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> www.playtoachieve.com
> (512) 689-5045
>
> Discovery Toys wants to be a part of your family's learning success  
> and here
> are a few ways we can help:
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> * Purchase or get free gift baskets for children of all ages
>
>
> ----- Original Message -----
> From: "Richard Holloway" <rholloway at gopbc.org>
> To: "NFBnet Blind Kid Mailing List,(for parents of blind children)"
> <blindkid at nfbnet.org>
> Sent: Thursday, June 10, 2010 5:46 PM
> Subject: Re: [blindkid] never stands still
>
>
>> Our 7-year-old still does that occasionally and has done it since  
>> she  was
>> probably 2. I used to try to tell her to stop but we had far  better
>> results long term when we redirected her to something else.  Then  
>> once we
>> started offering her more and more movement alternatives  the problem
>> decreased greatly. If she's spinning a lot at home now,  we'll  
>> usually ask
>> if she needs to go and jump. Generally, she'll stop  spinning with  
>> the
>> question and walk straight to her trampoline.
>>
>> Richard
>>
>>
>>
>>
>> On Jun 10, 2010, at 6:26 PM, L wrote:
>>
>>> My daughter does the same thing, she is 3.  SHe will spin in  
>>> circles  and
>>> makes me dizzy.  We have just told her, stop spinning, most of   
>>> the time
>>> she does.  But even while spinning she is holding her  favorite  
>>> sensory
>>> toy, so I am not sure what to do either!  Thanks  for the question.
>>>
>>>
>>>
>>>
>>> ________________________________
>>> From: Marie <empwrn at bellsouth.net>
>>> To: Blindkid email <blindkid at nfbnet.org>
>>> Sent: Thu, June 10, 2010 12:42:54 PM
>>> Subject: Re: [blindkid] never stands still
>>>
>>> I'm no expert on this but I'm wondering if she is filling a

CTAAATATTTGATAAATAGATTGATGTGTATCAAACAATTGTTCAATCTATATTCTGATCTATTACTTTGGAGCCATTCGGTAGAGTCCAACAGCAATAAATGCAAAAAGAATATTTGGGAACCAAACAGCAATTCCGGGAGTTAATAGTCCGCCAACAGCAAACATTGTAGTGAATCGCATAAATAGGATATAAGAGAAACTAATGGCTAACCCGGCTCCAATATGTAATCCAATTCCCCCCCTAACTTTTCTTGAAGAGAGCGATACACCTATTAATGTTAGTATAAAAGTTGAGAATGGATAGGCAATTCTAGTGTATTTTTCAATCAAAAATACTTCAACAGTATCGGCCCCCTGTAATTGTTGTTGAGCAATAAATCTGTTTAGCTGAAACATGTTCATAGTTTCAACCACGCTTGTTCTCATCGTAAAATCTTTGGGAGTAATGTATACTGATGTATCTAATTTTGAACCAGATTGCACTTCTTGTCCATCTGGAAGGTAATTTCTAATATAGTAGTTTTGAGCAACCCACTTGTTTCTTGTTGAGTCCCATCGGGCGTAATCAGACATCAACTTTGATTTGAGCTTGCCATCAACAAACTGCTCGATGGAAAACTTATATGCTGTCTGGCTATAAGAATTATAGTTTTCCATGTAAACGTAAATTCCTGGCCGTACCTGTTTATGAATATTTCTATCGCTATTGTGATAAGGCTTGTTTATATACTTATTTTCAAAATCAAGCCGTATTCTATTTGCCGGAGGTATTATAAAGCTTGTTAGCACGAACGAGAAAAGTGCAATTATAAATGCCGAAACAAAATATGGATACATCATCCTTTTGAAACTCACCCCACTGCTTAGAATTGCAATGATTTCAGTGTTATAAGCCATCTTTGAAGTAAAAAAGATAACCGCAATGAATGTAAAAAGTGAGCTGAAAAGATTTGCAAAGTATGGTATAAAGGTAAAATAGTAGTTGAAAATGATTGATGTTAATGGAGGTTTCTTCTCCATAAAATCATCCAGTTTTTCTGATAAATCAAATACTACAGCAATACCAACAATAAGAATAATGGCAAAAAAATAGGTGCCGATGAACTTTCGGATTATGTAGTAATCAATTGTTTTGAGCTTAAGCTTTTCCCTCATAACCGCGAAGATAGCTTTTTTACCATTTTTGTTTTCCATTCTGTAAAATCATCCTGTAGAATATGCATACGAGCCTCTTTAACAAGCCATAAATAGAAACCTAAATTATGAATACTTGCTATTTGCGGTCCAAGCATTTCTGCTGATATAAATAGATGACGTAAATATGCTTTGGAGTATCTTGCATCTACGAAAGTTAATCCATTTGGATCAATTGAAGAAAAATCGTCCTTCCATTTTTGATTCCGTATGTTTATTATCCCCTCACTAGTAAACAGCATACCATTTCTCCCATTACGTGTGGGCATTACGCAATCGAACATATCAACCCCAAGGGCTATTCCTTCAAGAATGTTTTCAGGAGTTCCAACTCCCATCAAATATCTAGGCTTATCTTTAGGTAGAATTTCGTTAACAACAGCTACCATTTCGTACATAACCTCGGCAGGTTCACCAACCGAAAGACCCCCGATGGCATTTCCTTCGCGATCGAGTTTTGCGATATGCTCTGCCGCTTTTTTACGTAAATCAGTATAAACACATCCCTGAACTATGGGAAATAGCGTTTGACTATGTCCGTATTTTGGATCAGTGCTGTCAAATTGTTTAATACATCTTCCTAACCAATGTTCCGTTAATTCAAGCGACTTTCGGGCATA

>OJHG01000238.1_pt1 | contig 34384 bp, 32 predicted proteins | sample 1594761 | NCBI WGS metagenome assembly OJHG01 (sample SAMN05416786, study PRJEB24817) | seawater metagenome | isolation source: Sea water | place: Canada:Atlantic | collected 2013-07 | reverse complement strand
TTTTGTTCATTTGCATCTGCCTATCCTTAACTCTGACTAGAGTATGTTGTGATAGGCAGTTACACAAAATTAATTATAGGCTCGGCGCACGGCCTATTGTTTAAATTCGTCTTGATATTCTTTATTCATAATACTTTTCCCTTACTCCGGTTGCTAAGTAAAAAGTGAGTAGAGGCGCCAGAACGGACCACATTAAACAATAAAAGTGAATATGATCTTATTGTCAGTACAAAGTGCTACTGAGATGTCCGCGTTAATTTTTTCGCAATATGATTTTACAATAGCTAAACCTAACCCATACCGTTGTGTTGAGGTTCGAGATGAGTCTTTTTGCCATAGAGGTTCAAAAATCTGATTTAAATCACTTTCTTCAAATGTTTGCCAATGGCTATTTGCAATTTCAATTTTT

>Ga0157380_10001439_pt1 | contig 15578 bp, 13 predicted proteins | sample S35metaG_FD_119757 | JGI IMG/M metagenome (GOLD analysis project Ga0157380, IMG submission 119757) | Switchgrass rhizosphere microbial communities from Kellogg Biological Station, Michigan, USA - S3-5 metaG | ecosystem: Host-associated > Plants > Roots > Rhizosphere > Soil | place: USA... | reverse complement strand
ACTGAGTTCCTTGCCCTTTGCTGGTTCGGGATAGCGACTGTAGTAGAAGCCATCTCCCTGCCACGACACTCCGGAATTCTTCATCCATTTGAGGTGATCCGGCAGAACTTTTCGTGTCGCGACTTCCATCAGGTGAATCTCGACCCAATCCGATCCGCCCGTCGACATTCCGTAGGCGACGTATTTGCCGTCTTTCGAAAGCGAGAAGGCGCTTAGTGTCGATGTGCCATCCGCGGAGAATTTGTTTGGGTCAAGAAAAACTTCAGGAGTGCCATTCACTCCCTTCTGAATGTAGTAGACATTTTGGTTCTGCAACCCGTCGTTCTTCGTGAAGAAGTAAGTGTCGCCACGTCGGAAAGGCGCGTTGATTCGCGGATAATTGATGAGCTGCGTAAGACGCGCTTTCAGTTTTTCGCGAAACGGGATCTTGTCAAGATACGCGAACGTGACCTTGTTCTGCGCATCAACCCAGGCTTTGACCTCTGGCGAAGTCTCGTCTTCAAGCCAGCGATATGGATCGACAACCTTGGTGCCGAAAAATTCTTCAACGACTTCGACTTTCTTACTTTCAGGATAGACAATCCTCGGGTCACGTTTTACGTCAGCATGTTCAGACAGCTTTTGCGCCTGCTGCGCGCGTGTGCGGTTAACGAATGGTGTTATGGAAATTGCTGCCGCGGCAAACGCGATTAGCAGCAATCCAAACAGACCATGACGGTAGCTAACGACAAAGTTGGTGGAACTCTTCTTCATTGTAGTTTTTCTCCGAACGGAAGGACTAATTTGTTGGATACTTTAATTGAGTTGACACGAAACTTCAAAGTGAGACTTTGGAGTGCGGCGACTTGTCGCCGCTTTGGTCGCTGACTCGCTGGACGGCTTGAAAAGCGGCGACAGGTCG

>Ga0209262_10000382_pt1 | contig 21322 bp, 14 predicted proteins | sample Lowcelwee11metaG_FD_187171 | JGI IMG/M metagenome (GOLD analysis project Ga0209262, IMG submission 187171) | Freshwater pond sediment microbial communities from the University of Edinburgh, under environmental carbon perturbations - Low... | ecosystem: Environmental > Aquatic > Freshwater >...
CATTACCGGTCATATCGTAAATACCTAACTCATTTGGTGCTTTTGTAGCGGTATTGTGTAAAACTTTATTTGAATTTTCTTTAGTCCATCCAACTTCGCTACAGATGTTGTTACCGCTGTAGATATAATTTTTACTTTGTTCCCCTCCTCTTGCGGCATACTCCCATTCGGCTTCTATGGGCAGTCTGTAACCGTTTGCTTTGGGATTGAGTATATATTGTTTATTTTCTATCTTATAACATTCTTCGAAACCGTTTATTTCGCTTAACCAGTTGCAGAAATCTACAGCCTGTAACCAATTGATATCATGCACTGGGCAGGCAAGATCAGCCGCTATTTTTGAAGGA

>>> sensory  need
>>> by this constant motion. Does she stop moving when you are   
>>> talking with
>>> her or she is otherwise engaged? Perhaps providing her  with other  
>>> ways
>>> to gain sensory input would help.
>>>
>>> Marie (mother of Jack born May 2005)
>>> See glimpses of life with my determined son who is developing in  
>>> his  own
>>> way at his own time at http://allaccesspasstojack.blogspot.com
>>> Sent from my Verizon Wireless BlackBerry
>>>
>>> -----Original Message-----
>>> From: Kathy B <burgawicki at yahoo.com>
>>> Date: Thu, 10 Jun 2010 04:18:43
>>> To: <BVI-Parents at yahoogroups.com>; <blindkid at nfbnet.org>
>>> Subject: [blindkid] never stands still
>>>
>>> Hi All-
>>>
>>> My daughter (4), totally blind, has a real hard time holding  
>>> still.   She
>>> is constantly in motion by fidgeting, wiggling, bouncing, etc.   She
>>> doesn't do a whole lot of rocking but she does need motion.  How   
>>> do I
>>> get her to stop.
>>>
>>> Please help!
>>>
>>> Oh, the swimming lessons are going great!
>>>
>>> Thanks,
>>>
>>> Kathy
>>>
>>>
>>>
>>>
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>>
>>